Ellie Wild, first year Spanish student at Oxford, writes about a novel she studied in her first term: La fiesta del chivo by the Peruvian Nobel Prize in Literature Laureate, Mario Vargos Llosa.
In my first term studying Spanish and Linguistics at Lady Margaret Hall, Oxford, a variety of texts from the Spanish-speaking world have captured my interest. However, by far the most eye-opening has been Mario Vargas Llosa’s La Fiesta del Chivo. Not only does it keep you gripped throughout with its cinematic cliff-hangers and effective withholding of information, but it also poignantly reveals the horrors of living under a dictatorship, which certainly made me appreciate the democracy we take for-granted in British society. As someone who knew almost nothing about the history of the Dominican Republic, I was shocked that such brutality and oppression could have taken place within the lifetimes of current Dominican citizens, and that these people did not enjoy true democracy until the year I was born!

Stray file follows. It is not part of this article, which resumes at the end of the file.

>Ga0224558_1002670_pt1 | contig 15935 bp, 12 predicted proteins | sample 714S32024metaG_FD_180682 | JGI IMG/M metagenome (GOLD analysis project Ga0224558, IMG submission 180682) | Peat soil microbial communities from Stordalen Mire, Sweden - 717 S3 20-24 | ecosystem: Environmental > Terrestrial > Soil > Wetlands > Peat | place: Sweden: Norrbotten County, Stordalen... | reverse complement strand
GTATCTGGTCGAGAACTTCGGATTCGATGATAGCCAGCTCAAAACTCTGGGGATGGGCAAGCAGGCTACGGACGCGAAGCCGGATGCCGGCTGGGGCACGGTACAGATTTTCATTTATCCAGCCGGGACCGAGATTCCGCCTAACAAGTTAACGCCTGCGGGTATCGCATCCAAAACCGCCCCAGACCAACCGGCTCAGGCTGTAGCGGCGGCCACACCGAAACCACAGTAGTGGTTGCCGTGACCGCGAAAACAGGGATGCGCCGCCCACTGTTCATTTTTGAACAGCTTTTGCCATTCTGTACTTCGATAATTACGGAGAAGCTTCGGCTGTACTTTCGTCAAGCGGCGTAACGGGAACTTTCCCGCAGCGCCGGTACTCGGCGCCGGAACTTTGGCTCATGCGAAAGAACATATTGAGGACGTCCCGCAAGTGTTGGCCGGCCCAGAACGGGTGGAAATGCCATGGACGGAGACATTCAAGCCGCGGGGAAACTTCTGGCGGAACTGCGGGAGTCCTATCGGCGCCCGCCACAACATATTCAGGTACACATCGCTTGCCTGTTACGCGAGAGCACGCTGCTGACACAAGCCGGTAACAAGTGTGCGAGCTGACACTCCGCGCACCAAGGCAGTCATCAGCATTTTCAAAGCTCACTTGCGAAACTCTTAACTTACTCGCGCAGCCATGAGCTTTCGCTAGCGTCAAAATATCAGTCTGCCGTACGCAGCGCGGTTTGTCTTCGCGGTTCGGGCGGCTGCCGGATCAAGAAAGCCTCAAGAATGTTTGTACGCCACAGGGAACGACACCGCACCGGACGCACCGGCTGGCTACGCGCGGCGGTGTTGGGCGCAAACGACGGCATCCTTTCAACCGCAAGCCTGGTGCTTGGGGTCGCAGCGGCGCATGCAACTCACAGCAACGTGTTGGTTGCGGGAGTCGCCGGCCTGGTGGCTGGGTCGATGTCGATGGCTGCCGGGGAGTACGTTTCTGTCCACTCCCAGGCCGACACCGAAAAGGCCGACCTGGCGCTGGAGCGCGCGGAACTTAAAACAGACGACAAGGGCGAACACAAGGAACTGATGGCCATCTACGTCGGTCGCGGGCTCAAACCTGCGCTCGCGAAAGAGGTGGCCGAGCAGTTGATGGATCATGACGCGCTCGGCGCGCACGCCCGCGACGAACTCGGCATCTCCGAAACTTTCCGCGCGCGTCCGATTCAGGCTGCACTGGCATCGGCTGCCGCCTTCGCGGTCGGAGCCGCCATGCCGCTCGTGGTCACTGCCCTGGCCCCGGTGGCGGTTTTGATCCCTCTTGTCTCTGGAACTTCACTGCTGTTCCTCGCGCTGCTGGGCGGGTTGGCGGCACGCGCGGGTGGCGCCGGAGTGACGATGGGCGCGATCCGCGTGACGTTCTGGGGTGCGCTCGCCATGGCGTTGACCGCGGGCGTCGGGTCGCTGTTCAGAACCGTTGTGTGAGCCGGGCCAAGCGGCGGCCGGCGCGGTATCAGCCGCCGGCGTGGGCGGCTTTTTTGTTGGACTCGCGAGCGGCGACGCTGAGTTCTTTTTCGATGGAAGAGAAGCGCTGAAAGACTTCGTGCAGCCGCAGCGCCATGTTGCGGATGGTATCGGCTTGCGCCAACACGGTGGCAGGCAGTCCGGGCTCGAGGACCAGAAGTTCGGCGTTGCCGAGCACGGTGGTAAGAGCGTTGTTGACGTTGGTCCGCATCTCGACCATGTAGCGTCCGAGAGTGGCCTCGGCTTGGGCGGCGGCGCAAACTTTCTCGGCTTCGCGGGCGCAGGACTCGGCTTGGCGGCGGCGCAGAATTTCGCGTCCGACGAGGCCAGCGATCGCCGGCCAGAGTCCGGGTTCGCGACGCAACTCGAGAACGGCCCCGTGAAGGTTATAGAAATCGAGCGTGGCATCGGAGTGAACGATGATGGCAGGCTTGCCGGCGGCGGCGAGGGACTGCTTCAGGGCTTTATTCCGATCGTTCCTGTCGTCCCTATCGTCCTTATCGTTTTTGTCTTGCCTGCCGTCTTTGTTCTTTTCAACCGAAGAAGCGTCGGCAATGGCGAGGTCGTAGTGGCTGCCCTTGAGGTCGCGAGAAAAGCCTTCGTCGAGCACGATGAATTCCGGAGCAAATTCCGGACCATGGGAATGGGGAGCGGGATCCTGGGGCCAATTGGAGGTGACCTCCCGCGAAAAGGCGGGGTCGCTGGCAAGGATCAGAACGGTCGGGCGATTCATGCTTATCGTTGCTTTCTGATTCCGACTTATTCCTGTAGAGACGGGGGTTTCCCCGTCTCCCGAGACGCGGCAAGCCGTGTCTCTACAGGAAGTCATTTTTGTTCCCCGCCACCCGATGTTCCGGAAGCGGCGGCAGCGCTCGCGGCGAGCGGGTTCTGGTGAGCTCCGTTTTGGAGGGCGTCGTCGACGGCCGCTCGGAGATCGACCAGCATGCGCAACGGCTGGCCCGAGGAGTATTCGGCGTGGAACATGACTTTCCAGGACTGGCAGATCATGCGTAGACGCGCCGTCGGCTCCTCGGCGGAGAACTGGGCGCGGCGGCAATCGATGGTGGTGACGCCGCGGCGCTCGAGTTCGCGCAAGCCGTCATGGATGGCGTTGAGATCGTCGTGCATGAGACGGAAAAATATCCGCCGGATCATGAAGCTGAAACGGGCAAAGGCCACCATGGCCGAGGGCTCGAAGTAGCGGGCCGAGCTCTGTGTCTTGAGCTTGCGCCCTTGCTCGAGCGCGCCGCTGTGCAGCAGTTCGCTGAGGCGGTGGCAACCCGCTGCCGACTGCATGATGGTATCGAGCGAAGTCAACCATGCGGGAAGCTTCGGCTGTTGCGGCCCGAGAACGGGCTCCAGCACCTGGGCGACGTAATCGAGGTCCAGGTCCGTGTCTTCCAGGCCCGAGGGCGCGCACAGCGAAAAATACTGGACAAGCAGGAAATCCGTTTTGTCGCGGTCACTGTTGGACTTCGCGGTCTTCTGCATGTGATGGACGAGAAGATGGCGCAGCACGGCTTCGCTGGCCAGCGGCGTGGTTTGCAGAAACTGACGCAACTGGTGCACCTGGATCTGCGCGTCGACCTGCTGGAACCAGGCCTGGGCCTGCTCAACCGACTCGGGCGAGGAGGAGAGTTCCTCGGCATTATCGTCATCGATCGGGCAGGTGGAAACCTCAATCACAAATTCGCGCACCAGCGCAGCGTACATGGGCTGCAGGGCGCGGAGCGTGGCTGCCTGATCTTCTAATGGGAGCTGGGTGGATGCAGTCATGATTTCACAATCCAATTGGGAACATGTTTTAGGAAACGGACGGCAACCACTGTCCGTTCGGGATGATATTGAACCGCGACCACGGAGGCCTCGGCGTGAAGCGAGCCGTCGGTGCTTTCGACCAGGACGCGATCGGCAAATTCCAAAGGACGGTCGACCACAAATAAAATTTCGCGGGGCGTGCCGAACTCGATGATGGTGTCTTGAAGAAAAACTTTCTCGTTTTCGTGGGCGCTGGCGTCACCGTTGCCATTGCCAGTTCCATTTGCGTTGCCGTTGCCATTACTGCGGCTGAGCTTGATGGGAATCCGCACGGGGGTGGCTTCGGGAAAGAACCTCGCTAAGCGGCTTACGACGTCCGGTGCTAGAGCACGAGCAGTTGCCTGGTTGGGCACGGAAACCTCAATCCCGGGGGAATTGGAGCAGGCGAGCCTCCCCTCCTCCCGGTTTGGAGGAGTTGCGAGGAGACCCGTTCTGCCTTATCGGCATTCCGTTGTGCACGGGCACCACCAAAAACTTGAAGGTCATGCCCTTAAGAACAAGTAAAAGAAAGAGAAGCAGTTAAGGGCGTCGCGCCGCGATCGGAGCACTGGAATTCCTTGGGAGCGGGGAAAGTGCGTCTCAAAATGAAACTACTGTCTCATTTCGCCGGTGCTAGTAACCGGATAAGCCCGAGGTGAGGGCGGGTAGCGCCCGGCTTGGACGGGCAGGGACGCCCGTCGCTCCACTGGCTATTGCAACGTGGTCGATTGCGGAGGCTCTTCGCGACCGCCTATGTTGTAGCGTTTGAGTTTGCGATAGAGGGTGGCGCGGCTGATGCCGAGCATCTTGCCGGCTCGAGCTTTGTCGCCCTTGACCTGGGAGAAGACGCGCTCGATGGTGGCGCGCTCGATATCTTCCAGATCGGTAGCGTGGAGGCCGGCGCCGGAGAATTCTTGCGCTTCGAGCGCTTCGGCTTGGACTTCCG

Something particularly interesting about La Fiesta del Chivo is that it departs from much of the other popular literature produced during the Latin American literary boom, and indeed from any Latin American literature which I had previously read, through its rejection of magical realism. This enables Vargas Llosa to portray the atrocities of the dictatorship in a terrifyingly realistic manner, which is certainly moving, and in places deeply disturbing. I would definitely recommend getting hold of the English translation (The Feast of the Goat) – it will really make you understand the true value of free will!